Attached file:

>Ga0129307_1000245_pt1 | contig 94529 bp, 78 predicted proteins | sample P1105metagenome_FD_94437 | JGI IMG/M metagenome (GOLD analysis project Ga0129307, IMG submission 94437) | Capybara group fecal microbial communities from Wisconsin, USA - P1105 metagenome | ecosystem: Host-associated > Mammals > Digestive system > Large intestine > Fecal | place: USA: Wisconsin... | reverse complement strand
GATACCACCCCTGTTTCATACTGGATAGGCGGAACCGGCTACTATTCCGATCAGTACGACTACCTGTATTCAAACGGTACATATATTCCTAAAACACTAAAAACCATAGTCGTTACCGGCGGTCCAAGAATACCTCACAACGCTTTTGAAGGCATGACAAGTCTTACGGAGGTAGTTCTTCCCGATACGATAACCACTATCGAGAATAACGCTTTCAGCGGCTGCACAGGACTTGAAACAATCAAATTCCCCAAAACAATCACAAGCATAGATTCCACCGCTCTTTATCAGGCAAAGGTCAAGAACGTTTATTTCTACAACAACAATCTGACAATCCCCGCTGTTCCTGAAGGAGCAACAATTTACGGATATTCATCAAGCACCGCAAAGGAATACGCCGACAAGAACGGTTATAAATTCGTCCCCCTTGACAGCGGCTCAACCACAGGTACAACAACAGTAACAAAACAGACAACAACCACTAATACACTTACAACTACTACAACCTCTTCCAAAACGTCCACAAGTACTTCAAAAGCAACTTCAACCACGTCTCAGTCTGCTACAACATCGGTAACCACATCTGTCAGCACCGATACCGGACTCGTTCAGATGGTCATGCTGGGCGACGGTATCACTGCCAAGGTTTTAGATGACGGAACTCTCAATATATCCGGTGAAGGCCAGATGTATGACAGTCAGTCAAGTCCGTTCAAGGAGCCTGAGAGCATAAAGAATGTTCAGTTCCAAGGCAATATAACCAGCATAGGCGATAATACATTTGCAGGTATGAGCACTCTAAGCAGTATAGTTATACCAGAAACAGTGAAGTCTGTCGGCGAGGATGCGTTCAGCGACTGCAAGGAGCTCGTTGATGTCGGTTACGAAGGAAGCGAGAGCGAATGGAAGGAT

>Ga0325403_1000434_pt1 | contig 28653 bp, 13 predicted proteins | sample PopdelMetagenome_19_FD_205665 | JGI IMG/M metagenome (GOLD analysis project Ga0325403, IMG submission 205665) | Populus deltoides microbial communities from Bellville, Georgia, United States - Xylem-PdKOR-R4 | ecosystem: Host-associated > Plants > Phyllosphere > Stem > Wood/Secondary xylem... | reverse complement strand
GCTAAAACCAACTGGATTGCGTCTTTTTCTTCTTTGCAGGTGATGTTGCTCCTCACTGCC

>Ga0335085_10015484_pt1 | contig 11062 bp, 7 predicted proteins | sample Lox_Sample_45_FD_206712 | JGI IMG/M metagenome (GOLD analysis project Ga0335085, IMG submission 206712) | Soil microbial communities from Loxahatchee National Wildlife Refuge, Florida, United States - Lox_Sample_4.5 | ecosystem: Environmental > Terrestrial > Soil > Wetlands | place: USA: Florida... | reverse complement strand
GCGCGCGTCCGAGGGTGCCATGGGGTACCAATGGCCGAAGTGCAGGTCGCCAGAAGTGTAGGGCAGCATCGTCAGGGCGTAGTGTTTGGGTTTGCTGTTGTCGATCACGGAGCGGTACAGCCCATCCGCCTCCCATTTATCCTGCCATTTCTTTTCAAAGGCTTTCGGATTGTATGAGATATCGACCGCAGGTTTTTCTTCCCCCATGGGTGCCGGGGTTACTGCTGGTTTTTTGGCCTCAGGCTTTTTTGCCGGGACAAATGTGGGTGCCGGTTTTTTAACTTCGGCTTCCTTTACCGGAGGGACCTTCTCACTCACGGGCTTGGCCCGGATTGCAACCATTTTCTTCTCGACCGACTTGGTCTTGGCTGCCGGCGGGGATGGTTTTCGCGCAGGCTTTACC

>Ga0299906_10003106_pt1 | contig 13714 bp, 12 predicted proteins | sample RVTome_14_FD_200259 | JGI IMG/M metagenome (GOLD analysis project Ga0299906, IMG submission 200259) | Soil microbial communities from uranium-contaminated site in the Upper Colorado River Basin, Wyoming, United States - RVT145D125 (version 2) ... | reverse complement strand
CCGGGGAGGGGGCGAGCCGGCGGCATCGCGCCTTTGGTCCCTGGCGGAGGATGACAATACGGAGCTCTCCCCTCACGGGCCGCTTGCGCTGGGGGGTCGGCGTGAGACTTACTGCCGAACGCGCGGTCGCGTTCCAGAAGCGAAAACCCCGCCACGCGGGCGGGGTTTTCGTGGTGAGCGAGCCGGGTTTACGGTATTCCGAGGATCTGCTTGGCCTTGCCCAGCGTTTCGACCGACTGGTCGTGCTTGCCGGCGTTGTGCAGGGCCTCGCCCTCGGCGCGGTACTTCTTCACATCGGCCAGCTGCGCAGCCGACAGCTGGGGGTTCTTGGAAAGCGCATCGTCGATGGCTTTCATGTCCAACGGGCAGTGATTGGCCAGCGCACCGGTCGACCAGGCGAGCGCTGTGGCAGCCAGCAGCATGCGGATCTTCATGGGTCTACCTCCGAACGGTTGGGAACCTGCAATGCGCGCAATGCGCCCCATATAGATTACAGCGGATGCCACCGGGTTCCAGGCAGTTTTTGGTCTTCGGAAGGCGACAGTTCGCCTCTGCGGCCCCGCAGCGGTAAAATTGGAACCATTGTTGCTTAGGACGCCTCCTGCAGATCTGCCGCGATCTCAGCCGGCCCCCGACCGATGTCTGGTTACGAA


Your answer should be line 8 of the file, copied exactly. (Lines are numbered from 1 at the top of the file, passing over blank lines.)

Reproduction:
CCGGGGAGGGGGCGAGCCGGCGGCATCGCGCCTTTGGTCCCTGGCGGAGGATGACAATACGGAGCTCTCCCCTCACGGGCCGCTTGCGCTGGGGGGTCGGCGTGAGACTTACTGCCGAACGCGCGGTCGCGTTCCAGAAGCGAAAACCCCGCCACGCGGGCGGGGTTTTCGTGGTGAGCGAGCCGGGTTTACGGTATTCCGAGGATCTGCTTGGCCTTGCCCAGCGTTTCGACCGACTGGTCGTGCTTGCCGGCGTTGTGCAGGGCCTCGCCCTCGGCGCGGTACTTCTTCACATCGGCCAGCTGCGCAGCCGACAGCTGGGGGTTCTTGGAAAGCGCATCGTCGATGGCTTTCATGTCCAACGGGCAGTGATTGGCCAGCGCACCGGTCGACCAGGCGAGCGCTGTGGCAGCCAGCAGCATGCGGATCTTCATGGGTCTACCTCCGAACGGTTGGGAACCTGCAATGCGCGCAATGCGCCCCATATAGATTACAGCGGATGCCACCGGGTTCCAGGCAGTTTTTGGTCTTCGGAAGGCGACAGTTCGCCTCTGCGGCCCCGCAGCGGTAAAATTGGAACCATTGTTGCTTAGGACGCCTCCTGCAGATCTGCCGCGATCTCAGCCGGCCCCCGACCGATGTCTGGTTACGAA